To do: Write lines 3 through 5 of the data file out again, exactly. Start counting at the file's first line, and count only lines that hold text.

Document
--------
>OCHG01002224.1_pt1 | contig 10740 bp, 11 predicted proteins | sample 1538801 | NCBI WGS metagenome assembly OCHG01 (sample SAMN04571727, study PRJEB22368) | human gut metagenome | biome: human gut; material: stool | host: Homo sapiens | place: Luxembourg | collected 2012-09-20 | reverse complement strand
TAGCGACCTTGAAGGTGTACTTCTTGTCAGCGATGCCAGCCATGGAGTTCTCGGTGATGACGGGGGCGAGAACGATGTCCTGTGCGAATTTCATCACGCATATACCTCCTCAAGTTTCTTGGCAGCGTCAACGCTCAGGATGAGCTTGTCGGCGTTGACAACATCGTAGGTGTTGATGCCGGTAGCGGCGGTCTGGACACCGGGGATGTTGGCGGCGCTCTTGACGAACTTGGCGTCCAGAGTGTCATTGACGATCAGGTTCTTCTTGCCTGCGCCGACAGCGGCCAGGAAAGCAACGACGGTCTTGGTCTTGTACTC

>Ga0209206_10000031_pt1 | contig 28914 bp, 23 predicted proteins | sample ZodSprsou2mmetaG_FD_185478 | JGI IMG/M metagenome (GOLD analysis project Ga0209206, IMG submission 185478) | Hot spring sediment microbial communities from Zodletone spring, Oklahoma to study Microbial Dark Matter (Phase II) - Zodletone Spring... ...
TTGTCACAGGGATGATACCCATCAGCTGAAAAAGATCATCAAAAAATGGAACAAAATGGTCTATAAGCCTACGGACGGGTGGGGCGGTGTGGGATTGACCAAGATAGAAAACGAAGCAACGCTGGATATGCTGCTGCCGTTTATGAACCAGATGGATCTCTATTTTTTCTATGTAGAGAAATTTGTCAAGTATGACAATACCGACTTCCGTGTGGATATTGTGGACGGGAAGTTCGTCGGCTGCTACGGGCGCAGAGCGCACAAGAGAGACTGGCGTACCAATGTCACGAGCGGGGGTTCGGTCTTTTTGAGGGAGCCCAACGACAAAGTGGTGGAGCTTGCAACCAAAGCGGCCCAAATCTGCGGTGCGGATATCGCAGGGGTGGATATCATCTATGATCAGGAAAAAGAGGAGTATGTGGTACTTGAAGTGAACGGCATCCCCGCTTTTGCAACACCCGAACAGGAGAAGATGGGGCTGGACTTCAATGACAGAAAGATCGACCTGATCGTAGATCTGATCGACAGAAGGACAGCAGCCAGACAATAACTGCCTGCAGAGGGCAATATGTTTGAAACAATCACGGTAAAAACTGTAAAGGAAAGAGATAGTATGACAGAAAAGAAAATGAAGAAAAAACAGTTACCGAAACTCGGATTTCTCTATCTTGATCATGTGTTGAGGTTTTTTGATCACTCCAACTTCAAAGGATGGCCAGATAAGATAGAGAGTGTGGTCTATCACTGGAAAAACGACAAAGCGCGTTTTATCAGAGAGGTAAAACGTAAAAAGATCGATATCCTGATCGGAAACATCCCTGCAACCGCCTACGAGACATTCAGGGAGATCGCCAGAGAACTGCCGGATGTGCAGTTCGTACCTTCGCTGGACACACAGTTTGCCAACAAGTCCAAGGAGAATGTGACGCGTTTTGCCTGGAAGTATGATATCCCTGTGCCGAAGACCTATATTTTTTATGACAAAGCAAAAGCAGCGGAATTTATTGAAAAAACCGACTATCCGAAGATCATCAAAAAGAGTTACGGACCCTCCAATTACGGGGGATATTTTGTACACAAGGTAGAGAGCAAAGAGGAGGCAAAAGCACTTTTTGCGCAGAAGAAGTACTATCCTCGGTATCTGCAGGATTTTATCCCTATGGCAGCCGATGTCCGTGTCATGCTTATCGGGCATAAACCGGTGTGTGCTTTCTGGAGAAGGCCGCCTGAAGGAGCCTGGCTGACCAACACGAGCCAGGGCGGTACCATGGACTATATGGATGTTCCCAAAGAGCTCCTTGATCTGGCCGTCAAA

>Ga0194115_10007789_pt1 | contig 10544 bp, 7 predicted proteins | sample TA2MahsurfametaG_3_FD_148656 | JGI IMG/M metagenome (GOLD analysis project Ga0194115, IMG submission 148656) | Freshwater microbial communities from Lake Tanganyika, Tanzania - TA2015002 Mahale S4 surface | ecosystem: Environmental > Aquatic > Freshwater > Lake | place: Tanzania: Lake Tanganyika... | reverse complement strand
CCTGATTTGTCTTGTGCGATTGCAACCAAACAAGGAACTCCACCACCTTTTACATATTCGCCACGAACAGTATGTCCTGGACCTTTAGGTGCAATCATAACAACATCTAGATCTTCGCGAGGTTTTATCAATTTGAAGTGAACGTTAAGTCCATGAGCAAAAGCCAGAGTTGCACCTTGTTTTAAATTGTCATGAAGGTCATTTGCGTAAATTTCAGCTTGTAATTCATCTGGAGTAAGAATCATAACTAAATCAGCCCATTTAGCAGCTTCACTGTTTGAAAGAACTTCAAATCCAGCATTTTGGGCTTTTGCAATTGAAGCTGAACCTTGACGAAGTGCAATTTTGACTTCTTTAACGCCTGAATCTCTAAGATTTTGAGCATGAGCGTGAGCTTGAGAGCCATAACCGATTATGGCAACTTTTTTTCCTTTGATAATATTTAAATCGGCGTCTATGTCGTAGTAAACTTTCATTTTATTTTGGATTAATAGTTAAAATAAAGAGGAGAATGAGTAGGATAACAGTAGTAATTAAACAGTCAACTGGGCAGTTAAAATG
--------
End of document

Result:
>Ga0209206_10000031_pt1 | contig 28914 bp, 23 predicted proteins | sample ZodSprsou2mmetaG_FD_185478 | JGI IMG/M metagenome (GOLD analysis project Ga0209206, IMG submission 185478) | Hot spring sediment microbial communities from Zodletone spring, Oklahoma to study Microbial Dark Matter (Phase II) - Zodletone Spring... ...
TTGTCACAGGGATGATACCCATCAGCTGAAAAAGATCATCAAAAAATGGAACAAAATGGTCTATAAGCCTACGGACGGGTGGGGCGGTGTGGGATTGACCAAGATAGAAAACGAAGCAACGCTGGATATGCTGCTGCCGTTTATGAACCAGATGGATCTCTATTTTTTCTATGTAGAGAAATTTGTCAAGTATGACAATACCGACTTCCGTGTGGATATTGTGGACGGGAAGTTCGTCGGCTGCTACGGGCGCAGAGCGCACAAGAGAGACTGGCGTACCAATGTCACGAGCGGGGGTTCGGTCTTTTTGAGGGAGCCCAACGACAAAGTGGTGGAGCTTGCAACCAAAGCGGCCCAAATCTGCGGTGCGGATATCGCAGGGGTGGATATCATCTATGATCAGGAAAAAGAGGAGTATGTGGTACTTGAAGTGAACGGCATCCCCGCTTTTGCAACACCCGAACAGGAGAAGATGGGGCTGGACTTCAATGACAGAAAGATCGACCTGATCGTAGATCTGATCGACAGAAGGACAGCAGCCAGACAATAACTGCCTGCAGAGGGCAATATGTTTGAAACAATCACGGTAAAAACTGTAAAGGAAAGAGATAGTATGACAGAAAAGAAAATGAAGAAAAAACAGTTACCGAAACTCGGATTTCTCTATCTTGATCATGTGTTGAGGTTTTTTGATCACTCCAACTTCAAAGGATGGCCAGATAAGATAGAGAGTGTGGTCTATCACTGGAAAAACGACAAAGCGCGTTTTATCAGAGAGGTAAAACGTAAAAAGATCGATATCCTGATCGGAAACATCCCTGCAACCGCCTACGAGACATTCAGGGAGATCGCCAGAGAACTGCCGGATGTGCAGTTCGTACCTTCGCTGGACACACAGTTTGCCAACAAGTCCAAGGAGAATGTGACGCGTTTTGCCTGGAAGTATGATATCCCTGTGCCGAAGACCTATATTTTTTATGACAAAGCAAAAGCAGCGGAATTTATTGAAAAAACCGACTATCCGAAGATCATCAAAAAGAGTTACGGACCCTCCAATTACGGGGGATATTTTGTACACAAGGTAGAGAGCAAAGAGGAGGCAAAAGCACTTTTTGCGCAGAAGAAGTACTATCCTCGGTATCTGCAGGATTTTATCCCTATGGCAGCCGATGTCCGTGTCATGCTTATCGGGCATAAACCGGTGTGTGCTTTCTGGAGAAGGCCGCCTGAAGGAGCCTGGCTGACCAACACGAGCCAGGGCGGTACCATGGACTATATGGATGTTCCCAAAGAGCTCCTTGATCTGGCCGTCAAA

>Ga0194115_10007789_pt1 | contig 10544 bp, 7 predicted proteins | sample TA2MahsurfametaG_3_FD_148656 | JGI IMG/M metagenome (GOLD analysis project Ga0194115, IMG submission 148656) | Freshwater microbial communities from Lake Tanganyika, Tanzania - TA2015002 Mahale S4 surface | ecosystem: Environmental > Aquatic > Freshwater > Lake | place: Tanzania: Lake Tanganyika... | reverse complement strand